The boxes and packages had been swept away by the footmen, refreshments had been ordered, and the brides-to-be and their female relations were settled at Netherfield, awaiting the arrival of tall, gallant and, in at least one case, certain to be voraciously hungry, men.

Elizabeth leaned back in her seat, breathing deeply of the warmth she felt in her happiness. “Jane,” she said, “your Mr. Bingley is the best of men. After Darcy, that is.”

Her comment prompted a sigh from her elder sister. “Yes, isn’t he wonderful? Mr Bingley is so kind and thoughtful and loyal.”

“And fond of his biscuits,” added Mrs Gardiner.

“Like Tuffy,” Caroline mumbled. “Silly dog.” Conscious of the heads turning her way, she cleared her throat. “Where is that tea?” She stepped out of the room, still muttering.

Mrs Bennet gave her a shrewd look and leaned toward her eldest daughter. “The kitchens here are nothing to Longbourn’s. You must have Mr Bingley bring you a cook from London.”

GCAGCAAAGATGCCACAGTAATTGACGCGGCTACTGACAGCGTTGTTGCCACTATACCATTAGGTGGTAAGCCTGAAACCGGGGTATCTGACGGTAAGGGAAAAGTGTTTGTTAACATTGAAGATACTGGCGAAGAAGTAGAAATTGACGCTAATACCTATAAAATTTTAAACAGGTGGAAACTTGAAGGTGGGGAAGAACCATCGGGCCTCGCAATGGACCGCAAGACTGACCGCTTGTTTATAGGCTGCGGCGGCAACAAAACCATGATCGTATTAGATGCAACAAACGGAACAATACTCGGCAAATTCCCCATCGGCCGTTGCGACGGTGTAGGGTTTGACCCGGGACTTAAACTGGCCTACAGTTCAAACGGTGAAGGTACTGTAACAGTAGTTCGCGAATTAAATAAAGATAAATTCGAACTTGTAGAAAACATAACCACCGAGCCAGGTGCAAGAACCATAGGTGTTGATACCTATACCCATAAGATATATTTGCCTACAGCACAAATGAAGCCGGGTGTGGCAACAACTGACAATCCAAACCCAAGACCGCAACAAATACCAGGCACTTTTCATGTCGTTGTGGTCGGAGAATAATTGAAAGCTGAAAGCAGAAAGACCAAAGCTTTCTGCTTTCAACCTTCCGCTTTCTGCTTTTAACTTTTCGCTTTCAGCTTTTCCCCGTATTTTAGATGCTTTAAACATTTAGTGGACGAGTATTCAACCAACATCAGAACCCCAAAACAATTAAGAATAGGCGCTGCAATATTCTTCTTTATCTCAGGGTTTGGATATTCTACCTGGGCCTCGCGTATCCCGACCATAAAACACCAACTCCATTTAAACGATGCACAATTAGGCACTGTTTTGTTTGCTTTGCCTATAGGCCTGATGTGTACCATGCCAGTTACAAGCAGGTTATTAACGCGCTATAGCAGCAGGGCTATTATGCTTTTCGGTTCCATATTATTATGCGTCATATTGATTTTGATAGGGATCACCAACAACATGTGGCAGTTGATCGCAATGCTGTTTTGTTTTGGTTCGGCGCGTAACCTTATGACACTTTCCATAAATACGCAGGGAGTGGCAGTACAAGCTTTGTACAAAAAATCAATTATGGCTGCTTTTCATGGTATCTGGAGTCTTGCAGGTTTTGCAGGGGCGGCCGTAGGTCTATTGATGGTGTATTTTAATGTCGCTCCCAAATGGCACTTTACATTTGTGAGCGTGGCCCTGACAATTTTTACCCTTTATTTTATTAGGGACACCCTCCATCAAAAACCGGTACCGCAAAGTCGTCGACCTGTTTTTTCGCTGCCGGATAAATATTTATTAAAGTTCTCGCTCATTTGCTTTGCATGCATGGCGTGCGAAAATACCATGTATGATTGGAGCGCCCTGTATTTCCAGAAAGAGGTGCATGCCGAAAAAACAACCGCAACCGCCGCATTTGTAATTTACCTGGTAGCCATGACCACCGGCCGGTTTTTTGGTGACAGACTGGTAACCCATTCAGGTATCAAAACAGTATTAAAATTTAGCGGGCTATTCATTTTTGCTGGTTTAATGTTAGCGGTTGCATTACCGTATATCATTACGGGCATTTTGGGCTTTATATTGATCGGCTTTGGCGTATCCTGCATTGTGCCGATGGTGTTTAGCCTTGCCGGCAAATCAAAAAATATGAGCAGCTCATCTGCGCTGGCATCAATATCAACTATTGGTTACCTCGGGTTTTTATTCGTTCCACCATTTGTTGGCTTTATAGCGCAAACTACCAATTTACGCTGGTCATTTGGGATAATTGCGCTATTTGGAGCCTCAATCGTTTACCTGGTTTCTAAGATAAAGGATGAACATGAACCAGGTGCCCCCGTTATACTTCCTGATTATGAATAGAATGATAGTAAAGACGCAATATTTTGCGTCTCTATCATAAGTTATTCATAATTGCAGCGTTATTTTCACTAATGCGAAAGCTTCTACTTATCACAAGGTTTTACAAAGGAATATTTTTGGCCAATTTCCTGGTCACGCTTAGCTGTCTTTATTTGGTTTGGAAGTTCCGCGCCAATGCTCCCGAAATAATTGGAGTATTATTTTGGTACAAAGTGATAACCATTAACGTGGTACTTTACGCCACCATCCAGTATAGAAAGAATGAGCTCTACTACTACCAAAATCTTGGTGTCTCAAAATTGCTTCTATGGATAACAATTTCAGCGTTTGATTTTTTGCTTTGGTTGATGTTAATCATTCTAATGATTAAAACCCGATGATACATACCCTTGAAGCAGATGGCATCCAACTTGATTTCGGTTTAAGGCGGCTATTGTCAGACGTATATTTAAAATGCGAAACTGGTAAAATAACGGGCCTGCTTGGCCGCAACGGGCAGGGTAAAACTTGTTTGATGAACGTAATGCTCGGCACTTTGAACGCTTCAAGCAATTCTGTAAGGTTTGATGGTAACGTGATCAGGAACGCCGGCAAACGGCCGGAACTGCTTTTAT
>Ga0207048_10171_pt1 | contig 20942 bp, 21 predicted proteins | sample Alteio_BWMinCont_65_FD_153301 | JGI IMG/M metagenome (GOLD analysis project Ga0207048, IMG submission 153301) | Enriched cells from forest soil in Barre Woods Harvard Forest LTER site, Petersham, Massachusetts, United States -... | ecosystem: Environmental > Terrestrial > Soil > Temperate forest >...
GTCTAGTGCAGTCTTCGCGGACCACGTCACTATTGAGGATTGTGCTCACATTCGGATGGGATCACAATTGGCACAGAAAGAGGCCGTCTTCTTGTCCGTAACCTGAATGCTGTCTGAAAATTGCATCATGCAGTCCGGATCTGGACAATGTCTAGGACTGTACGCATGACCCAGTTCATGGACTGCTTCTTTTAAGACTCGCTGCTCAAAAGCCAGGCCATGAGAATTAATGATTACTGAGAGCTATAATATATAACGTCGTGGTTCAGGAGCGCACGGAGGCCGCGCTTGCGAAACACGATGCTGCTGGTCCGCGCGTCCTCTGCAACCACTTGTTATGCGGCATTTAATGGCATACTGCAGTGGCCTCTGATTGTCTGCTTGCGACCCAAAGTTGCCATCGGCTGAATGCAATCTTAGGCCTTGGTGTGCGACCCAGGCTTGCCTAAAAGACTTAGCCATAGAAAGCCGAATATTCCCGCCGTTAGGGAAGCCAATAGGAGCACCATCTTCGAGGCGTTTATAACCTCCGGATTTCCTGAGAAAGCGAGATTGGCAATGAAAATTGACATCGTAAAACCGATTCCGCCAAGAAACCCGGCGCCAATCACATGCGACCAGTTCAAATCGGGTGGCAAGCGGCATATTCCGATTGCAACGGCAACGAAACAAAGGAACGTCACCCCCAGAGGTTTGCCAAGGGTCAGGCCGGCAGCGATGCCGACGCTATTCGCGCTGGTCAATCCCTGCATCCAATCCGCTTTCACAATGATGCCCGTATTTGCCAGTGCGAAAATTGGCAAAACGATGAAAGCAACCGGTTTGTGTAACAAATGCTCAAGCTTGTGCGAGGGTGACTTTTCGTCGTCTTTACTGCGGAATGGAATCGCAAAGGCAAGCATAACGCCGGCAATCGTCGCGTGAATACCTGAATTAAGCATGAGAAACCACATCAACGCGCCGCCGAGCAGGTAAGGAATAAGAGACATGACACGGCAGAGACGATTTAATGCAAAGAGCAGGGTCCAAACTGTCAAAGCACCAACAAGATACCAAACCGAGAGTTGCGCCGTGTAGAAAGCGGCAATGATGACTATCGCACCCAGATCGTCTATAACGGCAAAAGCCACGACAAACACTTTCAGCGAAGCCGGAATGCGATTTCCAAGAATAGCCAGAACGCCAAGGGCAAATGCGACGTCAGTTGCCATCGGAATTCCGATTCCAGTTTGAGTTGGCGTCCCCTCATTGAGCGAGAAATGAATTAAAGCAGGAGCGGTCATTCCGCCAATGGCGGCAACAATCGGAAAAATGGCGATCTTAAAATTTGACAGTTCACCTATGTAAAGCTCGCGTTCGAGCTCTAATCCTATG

Jane smiled at her mother. “Mr Bingley is fond of Netherfield’s cook. She understands his preferences and ensures every meal includes his favourite fruits.”

“Many, many fruits. So much fruit.” Louisa Hurst sighed.

Mrs Bennet nodded in satisfaction. “I see he has listened to you, Jane. Would that Mr Bennet would listen so well.”

Kitty, preoccupied with tucking a loose piece of lace in her skirt, looked up. “I am so happy he listens. I like Mr Bingley, but he makes the oddest comments.”

“Kitty, be kind,” Elizabeth said quickly.

“It is the truth, and I do mean it kindly,” Kitty cried. “Remember when he said the ladies in Goat Bottom Howling were less than handsome? That was not very charitable.”

Jane, flushed with an unfamiliar possessiveness, protested. “Sister, I am certain that is not what he meant. Charles sees the beauty in everything.”

“Yes,” Elizabeth said quickly, “I believe he was trying to say something about how the beauty of a place is reflected in the people who live there. I think it was a compliment to us, maybe, somehow,” she continued, her voice trailing off, “but honestly I am not sure.”

The silence that greeted Elizabeth’s proclamation was filled only with the tinkling sound of Louisa Hurst’s bracelets.

“He is not wrong that Goat Bottom Howling is dreadful,” Kitty stated, sure of her authority. “The buildings are ugly and Lydia says the society there is terrible, and you know she is quite the best-traveled of us.”

Kitty looked around the room, once again disappointed to find her sisters uninterested in marveling at the life Lydia and her husband were living. She crossed her arms and burrowed deeply into the settee. “But I don’t see what any of that has to do with whether the girls there are pretty or not.”